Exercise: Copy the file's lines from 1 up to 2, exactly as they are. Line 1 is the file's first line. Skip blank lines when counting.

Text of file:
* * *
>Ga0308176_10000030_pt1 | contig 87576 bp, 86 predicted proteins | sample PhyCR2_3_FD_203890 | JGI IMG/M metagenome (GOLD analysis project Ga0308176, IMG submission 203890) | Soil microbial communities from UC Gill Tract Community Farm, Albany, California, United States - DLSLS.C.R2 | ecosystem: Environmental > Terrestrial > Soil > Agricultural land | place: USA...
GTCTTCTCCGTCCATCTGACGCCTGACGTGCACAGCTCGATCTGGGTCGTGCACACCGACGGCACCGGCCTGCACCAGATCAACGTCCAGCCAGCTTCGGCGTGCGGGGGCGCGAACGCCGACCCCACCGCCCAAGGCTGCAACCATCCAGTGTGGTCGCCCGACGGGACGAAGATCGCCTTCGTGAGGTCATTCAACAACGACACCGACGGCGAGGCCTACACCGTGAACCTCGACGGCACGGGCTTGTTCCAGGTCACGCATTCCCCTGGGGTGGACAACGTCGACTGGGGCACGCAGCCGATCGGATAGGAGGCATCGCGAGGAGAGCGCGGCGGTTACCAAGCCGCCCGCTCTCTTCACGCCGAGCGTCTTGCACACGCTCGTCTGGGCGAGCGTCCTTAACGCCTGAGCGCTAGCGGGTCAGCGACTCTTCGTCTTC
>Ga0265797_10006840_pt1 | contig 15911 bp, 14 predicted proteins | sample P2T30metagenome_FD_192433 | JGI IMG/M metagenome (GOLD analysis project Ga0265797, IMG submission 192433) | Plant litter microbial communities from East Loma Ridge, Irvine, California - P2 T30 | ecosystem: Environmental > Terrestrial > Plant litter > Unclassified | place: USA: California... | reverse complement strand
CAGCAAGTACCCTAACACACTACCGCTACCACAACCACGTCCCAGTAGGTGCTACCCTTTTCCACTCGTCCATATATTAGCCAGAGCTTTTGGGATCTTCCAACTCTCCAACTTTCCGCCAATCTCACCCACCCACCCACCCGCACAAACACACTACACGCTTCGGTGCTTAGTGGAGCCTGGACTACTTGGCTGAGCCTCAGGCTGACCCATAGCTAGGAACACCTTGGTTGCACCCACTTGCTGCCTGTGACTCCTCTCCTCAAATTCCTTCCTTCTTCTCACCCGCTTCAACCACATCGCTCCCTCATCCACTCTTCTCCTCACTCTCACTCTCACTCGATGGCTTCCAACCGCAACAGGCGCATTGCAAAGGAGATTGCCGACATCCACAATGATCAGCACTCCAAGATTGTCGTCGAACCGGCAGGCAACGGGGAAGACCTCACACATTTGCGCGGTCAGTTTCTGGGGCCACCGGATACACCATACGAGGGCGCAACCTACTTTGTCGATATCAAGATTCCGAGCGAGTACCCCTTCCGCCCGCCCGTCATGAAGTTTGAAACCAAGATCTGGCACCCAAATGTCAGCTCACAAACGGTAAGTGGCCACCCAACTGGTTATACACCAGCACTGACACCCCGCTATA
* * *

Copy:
>Ga0308176_10000030_pt1 | contig 87576 bp, 86 predicted proteins | sample PhyCR2_3_FD_203890 | JGI IMG/M metagenome (GOLD analysis project Ga0308176, IMG submission 203890) | Soil microbial communities from UC Gill Tract Community Farm, Albany, California, United States - DLSLS.C.R2 | ecosystem: Environmental > Terrestrial > Soil > Agricultural land | place: USA...
GTCTTCTCCGTCCATCTGACGCCTGACGTGCACAGCTCGATCTGGGTCGTGCACACCGACGGCACCGGCCTGCACCAGATCAACGTCCAGCCAGCTTCGGCGTGCGGGGGCGCGAACGCCGACCCCACCGCCCAAGGCTGCAACCATCCAGTGTGGTCGCCCGACGGGACGAAGATCGCCTTCGTGAGGTCATTCAACAACGACACCGACGGCGAGGCCTACACCGTGAACCTCGACGGCACGGGCTTGTTCCAGGTCACGCATTCCCCTGGGGTGGACAACGTCGACTGGGGCACGCAGCCGATCGGATAGGAGGCATCGCGAGGAGAGCGCGGCGGTTACCAAGCCGCCCGCTCTCTTCACGCCGAGCGTCTTGCACACGCTCGTCTGGGCGAGCGTCCTTAACGCCTGAGCGCTAGCGGGTCAGCGACTCTTCGTCTTC